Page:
Small squid with bioluminescent light coming off their bodies. Explorer Edie Widder, J73, sheds light on the world’s fascinating and fragile ocean creatures in her book Below the Edge of Darkness: A Memoir of Exploring Light and Life in the Deep Sea

“We live on an ocean planet,” says Edie Widder. “If you look from space, 71 percent of the surface of the area of the Earth is covered by water.” Here, squid on a night dive near Lembeh, Indonesia. Photo: Shutterstock Photo: Shutterstock

Exploring the Amazing Life and Lights of the Ocean Depths

Marine biologist Edie Widder, J73, highlights fascinating and fragile ocean creatures in her book Below the Edge of Darkness: A Memoir of Exploring Light and Life in the Deep Sea

Edie Widder, J73, is one of the few people in the world who has been to the bottom of the ocean. She’s a deep-sea ocean explorer, and among many discoveries, was the first person to ever capture a giant squid on camera.   

Widder, the CEO and senior scientist at the Ocean Research and Conservation Association, has spent most of her career as a deep-sea biologist and is a pioneer in the field of bioluminescence research—studying how and why deep-sea creatures make their own light. 

Over the years, she has created groundbreaking technology to capture never-before-seen behaviors and discovered new species in the oceans. She's written a book about her life’s work, Below the Edge of Darkness: A Memoir of Exploring Light and Life in the Deep Sea.

“When you enter the ocean in a submersible, the first thing you notice is how the colors change dramatically,” says Widder, recipient of a 2006 MacArthur fellowship.

“They go from blue-green near the surface, to richer and richer blues, until you’re down to indigo blue, and then down into blackness,” she says. “You start seeing these sparks of blue-green flashes all around you. And that’s the magic for me—all of this bioluminescence that is so much a part of life on Earth, because it’s so much a part of our ocean and that so few people know anything about.” 

Tufts Now spoke with her about her life’s work, and what it’s like being face-to-face with teeming life far underwater, and how she remains optimistic in the face of climate catastrophe.

Listen to a conversation with Edie Widder. Audio: Anna Miller

Tufts Now: What were your first experiences with deep-sea diving and seeing light in deep water.

My first dive in a submersible was in a diving suit called WASP, an evening dive in the Santa Barbara channel. I went down to 800 feet and turned out the lights, and I was just blown away. Later when I was asked what it was like down there, I blurted out, “It’s like the Fourth of July,” which got quoted in a local newspaper, and for which I took a considerable amount of ribbing from my colleagues.  

In fact, it’s better than the Fourth of July, because you’re not just observing this fireworks display from a distance, you’re right in the center of it. That’s because every move you make triggers these flashes and glows, with sparks that look just like when you throw a log on a campfire. Only these are icy blue embers. It’s breathtaking, and it’s a lot of energy. And there are so many animals doing this.

What kinds of animals are capable of bioluminescence? In your book, you talk about this wide array of species that are capable of making light.

On my first expedition on a ship, we were bringing up deep-sea animals, because we had a net that kept the animals cold. If you can keep them cold, you can sometimes keep them alive for short periods of time.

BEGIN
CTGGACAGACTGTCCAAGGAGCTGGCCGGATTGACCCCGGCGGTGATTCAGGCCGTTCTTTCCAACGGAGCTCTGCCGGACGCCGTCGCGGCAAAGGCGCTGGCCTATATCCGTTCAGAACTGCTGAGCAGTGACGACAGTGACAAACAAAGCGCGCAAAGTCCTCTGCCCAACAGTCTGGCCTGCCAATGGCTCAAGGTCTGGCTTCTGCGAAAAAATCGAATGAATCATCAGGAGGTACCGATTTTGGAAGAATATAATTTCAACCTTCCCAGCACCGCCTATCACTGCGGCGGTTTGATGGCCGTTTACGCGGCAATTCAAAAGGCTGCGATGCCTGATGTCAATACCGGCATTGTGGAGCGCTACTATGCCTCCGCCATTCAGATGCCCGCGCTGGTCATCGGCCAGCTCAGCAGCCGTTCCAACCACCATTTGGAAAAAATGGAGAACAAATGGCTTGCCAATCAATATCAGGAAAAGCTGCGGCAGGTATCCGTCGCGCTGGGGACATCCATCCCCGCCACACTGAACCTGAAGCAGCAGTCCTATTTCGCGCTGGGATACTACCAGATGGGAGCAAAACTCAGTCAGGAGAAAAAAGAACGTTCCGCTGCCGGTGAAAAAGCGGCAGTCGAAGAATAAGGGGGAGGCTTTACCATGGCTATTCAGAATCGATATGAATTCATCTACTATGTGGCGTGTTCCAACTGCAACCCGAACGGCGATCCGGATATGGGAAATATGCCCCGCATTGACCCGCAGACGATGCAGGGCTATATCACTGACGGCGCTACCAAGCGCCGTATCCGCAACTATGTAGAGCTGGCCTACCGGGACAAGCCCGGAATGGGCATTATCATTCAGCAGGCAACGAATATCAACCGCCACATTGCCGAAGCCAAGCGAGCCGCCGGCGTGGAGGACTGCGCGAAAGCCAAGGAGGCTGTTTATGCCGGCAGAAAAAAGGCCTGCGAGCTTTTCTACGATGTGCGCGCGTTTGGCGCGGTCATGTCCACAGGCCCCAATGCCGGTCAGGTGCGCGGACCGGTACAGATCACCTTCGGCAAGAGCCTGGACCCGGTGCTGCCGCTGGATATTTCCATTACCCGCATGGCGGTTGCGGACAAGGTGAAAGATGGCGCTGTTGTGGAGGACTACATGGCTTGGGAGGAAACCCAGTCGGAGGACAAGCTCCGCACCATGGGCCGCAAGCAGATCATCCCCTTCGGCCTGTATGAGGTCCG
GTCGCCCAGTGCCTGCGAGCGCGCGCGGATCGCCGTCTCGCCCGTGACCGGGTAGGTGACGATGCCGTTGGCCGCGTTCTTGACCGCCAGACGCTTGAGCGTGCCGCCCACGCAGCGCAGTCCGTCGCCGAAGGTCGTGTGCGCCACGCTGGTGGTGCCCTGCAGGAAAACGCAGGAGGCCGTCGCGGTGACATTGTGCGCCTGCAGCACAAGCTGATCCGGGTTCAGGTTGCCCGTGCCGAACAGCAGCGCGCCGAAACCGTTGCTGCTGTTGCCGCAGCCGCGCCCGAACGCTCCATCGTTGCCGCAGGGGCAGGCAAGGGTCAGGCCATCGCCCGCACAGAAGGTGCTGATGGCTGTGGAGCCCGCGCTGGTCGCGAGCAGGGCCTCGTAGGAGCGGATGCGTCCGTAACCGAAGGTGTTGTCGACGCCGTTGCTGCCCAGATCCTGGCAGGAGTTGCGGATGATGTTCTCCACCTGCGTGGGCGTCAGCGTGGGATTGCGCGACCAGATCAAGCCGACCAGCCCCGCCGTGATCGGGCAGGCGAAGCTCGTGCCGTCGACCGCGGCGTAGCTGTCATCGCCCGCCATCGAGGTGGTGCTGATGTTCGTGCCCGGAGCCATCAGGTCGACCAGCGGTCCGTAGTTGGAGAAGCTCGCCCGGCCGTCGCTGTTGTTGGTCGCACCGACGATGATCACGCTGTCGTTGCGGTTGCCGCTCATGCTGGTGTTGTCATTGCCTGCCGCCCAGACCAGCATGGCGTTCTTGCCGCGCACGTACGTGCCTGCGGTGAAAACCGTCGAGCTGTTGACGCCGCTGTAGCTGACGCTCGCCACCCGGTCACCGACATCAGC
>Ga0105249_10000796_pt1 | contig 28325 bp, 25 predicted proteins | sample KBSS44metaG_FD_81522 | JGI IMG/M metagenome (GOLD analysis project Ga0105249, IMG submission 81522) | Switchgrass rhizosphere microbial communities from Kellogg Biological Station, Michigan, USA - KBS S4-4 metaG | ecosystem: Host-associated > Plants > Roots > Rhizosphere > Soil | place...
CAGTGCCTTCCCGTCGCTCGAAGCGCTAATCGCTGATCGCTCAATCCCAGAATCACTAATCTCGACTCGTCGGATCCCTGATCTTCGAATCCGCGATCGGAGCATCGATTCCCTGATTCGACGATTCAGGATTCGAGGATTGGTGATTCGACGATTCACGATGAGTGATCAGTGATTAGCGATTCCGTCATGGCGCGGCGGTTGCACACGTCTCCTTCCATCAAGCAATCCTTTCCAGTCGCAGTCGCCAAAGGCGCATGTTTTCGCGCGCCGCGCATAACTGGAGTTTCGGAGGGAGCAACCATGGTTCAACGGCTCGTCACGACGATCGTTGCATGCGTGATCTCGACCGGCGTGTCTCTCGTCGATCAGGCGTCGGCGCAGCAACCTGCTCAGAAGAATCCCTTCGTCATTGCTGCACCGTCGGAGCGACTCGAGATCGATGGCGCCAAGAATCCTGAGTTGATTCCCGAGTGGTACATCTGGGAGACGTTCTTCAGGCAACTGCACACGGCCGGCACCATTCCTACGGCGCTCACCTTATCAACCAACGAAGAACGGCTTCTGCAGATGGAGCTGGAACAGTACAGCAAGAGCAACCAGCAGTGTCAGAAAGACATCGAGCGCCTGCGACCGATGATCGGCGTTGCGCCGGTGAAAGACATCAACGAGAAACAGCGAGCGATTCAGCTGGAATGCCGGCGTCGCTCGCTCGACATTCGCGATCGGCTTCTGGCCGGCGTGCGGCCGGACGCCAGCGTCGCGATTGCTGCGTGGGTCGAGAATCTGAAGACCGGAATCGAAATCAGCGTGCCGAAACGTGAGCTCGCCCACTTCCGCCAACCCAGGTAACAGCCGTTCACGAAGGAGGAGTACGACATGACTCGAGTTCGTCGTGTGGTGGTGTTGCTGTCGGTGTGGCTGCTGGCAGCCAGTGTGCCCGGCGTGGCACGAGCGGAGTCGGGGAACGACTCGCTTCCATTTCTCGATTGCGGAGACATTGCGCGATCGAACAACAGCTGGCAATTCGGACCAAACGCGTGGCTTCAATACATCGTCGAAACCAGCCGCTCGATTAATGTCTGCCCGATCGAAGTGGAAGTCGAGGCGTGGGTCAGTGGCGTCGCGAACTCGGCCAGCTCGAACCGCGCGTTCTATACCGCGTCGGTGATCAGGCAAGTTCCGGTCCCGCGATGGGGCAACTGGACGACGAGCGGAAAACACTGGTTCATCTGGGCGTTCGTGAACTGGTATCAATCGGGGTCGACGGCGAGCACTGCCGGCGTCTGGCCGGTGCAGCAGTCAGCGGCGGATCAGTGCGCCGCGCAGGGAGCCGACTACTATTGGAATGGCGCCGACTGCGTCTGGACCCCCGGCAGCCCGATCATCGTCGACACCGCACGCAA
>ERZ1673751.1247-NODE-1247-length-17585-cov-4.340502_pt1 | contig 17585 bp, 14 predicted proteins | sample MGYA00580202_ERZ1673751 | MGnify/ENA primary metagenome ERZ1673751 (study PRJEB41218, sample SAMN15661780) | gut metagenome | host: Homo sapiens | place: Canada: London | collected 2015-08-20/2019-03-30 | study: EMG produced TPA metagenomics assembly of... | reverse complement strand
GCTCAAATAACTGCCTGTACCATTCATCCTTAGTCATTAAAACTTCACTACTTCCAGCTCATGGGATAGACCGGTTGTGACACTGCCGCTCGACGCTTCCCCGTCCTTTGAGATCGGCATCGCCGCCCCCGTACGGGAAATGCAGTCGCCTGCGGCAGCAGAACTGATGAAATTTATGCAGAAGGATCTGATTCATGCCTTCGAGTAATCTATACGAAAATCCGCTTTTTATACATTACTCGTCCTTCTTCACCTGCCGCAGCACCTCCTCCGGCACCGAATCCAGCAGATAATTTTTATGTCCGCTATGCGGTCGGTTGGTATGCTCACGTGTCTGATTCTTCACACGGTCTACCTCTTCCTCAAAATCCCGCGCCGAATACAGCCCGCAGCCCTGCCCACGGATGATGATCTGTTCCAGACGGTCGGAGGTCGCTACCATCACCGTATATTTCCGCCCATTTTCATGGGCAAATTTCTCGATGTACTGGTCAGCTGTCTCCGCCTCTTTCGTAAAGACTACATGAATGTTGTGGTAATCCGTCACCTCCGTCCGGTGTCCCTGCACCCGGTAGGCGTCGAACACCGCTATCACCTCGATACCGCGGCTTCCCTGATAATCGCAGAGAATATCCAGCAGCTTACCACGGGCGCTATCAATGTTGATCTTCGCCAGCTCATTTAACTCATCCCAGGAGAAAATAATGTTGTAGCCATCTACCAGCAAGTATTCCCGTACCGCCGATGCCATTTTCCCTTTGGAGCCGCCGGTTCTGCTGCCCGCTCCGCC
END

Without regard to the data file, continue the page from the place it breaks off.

It seemed like just about everything we brought up made light. This is true in all of the oceans of the world. About 75% of the animals that you bring up in a net—the fish, the squid, the shrimp, the worms, the jellyfish—make light, and they do it to help them survive in a dark world. 

It helps them find food, either with built-in flashlights or a glowing lure like that scary-looking fish from Finding Nemo. They also use it to attract mates with special flash patterns or specially shaped light organs, and for defense. For example, when a squid or an octopus squirts an ink cloud into the face of a predator, they can squirt bioluminescent chemicals, which are called luciferins and luciferases, into the face of a predator, temporarily blinding the predator while they swim away in the dark.  

book cover

A lot of them use bioluminescence for camouflage, producing light from their bellies that exactly matches the color and intensity of down-only sunlight. So they obliterate the shadow, the silhouette that they create that is the search image for most predators in the open ocean environment. It’s a perfect camouflage. If a cloud goes over the sun and dims the sunlight, they dim their bioluminescence. They just disappear.  

What’s one of your favorite creatures that you’ve seen on your dives over the years?

It was a deep-sea octopus that we discovered had glowing suckers. That was a major discovery in and of itself, but the thing that made it especially cool was when we examined those suckers’ light organs, we discovered that the suckers were turning into light organs. We could see the vestigial muscle rings around the sucker. It was an example of evolution caught in the act. 

For whatever reason, it got pushed out in the open deep-water environments, where its suckers were no longer useful for hanging onto things, but they were useful for mating. They will throw their arms up over their heads to attract a mate. “Hey, look what I’ve got.” And they developed this ability to make light. 

People think of the deep ocean as just being vast and empty and dark, but you’re saying it’s far from being that.

Edie in the WASP

Edie Widder in the WASP atmospheric diving suit. "I went down to 800 feet and turned out the lights, and I was just blown away," says Widder. Photo: Courtesy of Edie Widder

There are animals in every cubic meter of the ocean and every cubic meter of the ocean contains bioluminescence as well. The argument could be made that bioluminescence could be the most common form of communication on the planet. There are people that would argue with me about that, but still, it’s pretty huge.

When you were about 18 and a student at Tufts, you went in for back surgery and ended up in the ICU, near death. Can you do talk about how that changed your view of not only life, but also did you apply any of what you learned to your life’s work?

My freshman year at Tufts was tough. During my college physical, they discovered my back was broken. I thought everybody had lower back pain. I apparently jumped out of one too many trees when I was a kid, which I did a lot.

The pain had gotten so bad, I went in for surgery for a spinal fusion. It went horribly wrong, and I got disseminated intravascular coagulation, which made it appear like I was hemorrhaging everywhere. Some of the bleeding was in my eyes, so I was blind when I came to, and only gradually got vision back. It was a huge struggle.